Sunday, March 3, 2019

March 3rd...This Day in History (Helen Keller meets her miracle worker + others)

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Helen Keller meets her miracle worker 1887
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On this day in 1887, Anne Sullivan begins teaching six-year-old Helen Keller, who lost her sight and hearing after a severe illness at the age of 19 months. Under Sullivan’s tutelage, including her pioneering “touch teaching” techniques, the previously uncontrollable Keller flourished, eventually graduating from college and becoming an international lecturer and activist. Sullivan, later dubbed “the miracle worker,” remained Keller’s interpreter and constant companion until the older woman’s death in 1936.

Sullivan, born in Massachusetts in 1866, had firsthand experience with being handicapped: As a child, an infection impaired her vision. She then attended the Perkins Institution for the Blind where she learned the manual alphabet in order to communicate with a classmate who was deaf and blind. Eventually, Sullivan had several operations that improved her weakened eyesight.

Helen Adams Keller was born on June 27, 1880, to Arthur Keller, a former Confederate army officer and newspaper publisher, and his wife Kate, of Tuscumbia, Alabama. As a baby, a brief illness, possibly scarlet fever, left Helen unable to see, hear or speak. She was considered a bright but spoiled and strong-willed child. Her parents eventually sought the advice of Alexander Graham Bell, the inventor of the telephone and an authority on the deaf. He suggested the Kellers contact the Perkins Institution, which in turn recommended Anne Sullivan as a teacher.

Sullivan, age 20, arrived at Ivy Green, the Keller family estate, in 1887 and began working to socialize her wild, stubborn student and teach her by spelling out words in Keller’s hand. Initially, the finger spelling meant nothing to Keller. However, a breakthrough occurred one day when Sullivan held one of Keller’s hands under water from a pump and spelled out “w-a-t-e-r” in Keller’s palm. Keller went on to learn how to read, write and speak. With Sullivan’s assistance, Keller attended Radcliffe College and graduated with honors in 1904.

(More Events on This Day in History)

GENERAL INTEREST
1991
Police brutality caught on video
At 12:45 a.m. on March 3, 1991, robbery parolee Rodney G. King stops his car after leading police on a nearly 8-mile pursuit through the streets of Los Angeles, California. The chase began after King, who was intoxicated, was caught speeding on a freeway by a California Highway ...

ART, LITERATURE, AND FILM HISTORY
1875
George Bizet’s Carmen premieres in Paris
Today, it is one of the most popular operas in the standard repertoire, but Georges Bizet’s Carmen faced many obstacles in even reaching the stage, let alone becoming a success. With a libretto based on a story that many considered too salacious for public performance, Carmen was ...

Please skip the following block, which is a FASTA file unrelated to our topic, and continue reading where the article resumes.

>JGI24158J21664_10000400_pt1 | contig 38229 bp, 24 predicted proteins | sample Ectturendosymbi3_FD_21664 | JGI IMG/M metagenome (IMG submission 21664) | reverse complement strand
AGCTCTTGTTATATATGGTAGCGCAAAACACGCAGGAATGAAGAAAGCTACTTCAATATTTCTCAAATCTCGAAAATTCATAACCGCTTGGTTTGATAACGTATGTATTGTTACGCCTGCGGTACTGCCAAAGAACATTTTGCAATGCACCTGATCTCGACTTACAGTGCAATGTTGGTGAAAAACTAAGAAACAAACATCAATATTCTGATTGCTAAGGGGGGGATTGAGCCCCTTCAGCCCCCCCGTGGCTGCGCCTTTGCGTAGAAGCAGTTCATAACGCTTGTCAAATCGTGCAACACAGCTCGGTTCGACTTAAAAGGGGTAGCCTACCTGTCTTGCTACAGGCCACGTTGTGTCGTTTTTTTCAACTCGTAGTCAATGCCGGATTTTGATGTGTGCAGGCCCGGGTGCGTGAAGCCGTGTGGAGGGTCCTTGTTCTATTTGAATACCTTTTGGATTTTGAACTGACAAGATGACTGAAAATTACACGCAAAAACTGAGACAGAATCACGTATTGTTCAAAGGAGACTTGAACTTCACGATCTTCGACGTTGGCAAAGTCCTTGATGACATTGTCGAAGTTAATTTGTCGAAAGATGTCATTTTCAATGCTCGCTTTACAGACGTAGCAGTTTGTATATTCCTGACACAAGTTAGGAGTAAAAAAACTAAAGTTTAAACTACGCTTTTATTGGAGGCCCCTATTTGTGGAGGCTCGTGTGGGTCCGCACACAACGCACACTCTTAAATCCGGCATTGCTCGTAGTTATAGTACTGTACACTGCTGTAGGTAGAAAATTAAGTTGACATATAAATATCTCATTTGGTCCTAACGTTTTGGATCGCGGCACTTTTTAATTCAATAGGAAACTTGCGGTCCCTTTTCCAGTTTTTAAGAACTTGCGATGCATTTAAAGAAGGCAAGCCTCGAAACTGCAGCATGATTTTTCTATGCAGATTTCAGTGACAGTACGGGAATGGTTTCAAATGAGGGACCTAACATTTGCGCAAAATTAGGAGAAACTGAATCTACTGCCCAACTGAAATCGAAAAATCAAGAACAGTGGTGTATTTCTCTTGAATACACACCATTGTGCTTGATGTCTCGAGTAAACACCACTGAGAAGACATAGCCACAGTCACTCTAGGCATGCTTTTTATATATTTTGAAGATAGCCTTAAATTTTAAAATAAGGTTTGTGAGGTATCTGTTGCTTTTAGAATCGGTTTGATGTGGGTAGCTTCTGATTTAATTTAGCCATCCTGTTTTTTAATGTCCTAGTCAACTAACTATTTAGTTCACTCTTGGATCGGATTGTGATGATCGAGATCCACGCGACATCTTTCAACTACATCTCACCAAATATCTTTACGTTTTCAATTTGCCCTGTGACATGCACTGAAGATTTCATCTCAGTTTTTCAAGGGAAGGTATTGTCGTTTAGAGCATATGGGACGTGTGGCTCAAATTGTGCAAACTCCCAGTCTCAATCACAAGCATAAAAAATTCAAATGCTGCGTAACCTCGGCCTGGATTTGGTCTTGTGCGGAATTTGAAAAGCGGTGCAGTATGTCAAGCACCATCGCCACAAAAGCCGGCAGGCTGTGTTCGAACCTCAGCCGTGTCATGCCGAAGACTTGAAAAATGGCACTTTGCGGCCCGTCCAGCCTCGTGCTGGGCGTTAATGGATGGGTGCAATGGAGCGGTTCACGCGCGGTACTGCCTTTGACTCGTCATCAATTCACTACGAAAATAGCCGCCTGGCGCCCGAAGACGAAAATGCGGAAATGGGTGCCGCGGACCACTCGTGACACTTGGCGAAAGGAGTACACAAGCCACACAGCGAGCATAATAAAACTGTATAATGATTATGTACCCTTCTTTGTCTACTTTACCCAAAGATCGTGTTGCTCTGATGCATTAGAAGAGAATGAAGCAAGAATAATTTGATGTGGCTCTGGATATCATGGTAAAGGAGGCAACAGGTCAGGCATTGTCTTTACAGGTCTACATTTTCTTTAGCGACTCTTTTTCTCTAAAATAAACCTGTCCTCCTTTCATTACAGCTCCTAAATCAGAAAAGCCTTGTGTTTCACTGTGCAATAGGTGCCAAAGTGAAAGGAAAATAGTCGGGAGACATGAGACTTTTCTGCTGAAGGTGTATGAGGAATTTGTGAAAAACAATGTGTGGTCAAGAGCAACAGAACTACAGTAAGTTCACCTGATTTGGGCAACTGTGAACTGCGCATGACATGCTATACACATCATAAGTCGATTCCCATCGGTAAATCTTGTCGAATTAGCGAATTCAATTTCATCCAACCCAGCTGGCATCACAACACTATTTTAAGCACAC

GENERAL INTEREST
1931
“The Star-Spangled Banner” becomes official
President Herbert Hoover signs a congressional act making “The Star-Spangled Banner” the official national anthem of the United States. On September 14, 1814, Francis Scott Key composed the lyrics to “The Star-Spangled Banner” after witnessing the massive overnight British ...

GENERAL INTEREST
1918
Russia makes a separate peace
Bolshevik Russia signs the Treaty of Brest-Litovsk with the Central Powers, abandoning the Allied war effort and granting independence to its Polish and Baltic territories, the Ukraine, and Finland. Russia’s disastrous involvement in World War I was a primary factor that led to ...

GENERAL INTEREST
1820
Congress passes the Missouri Compromise
After months of bitter debate, Congress passes the Missouri Compromise, a bill that temporarily resolves the first serious political clash between slavery and antislavery interests in U.S. history. In February 1819, Representative James Tallmadge of New York introduced a bill ...

GENERAL INTEREST
1863
Congress passes Civil War conscription act
During the Civil War, the U.S. Congress passes a conscription act that produces the first wartime draft of U.S. citizens in American history. The act called for registration of all males between the ages of 20 and 45, including aliens with the intention of becoming citizens, by ...

Helen Keller became a public speaker and author; her first book, “The Story of My Life” was published in 1902. She was also a fundraiser for the American Foundation for the Blind and an advocate for racial and sexual equality, as well as socialism. From 1920 to 1924, Sullivan and Keller even formed a vaudeville act to educate the public and earn money. Helen Keller died on June 1, 1968, at her home in Westport, Connecticut, at age 87, leaving her mark on the world by helping to alter perceptions about the disabled.

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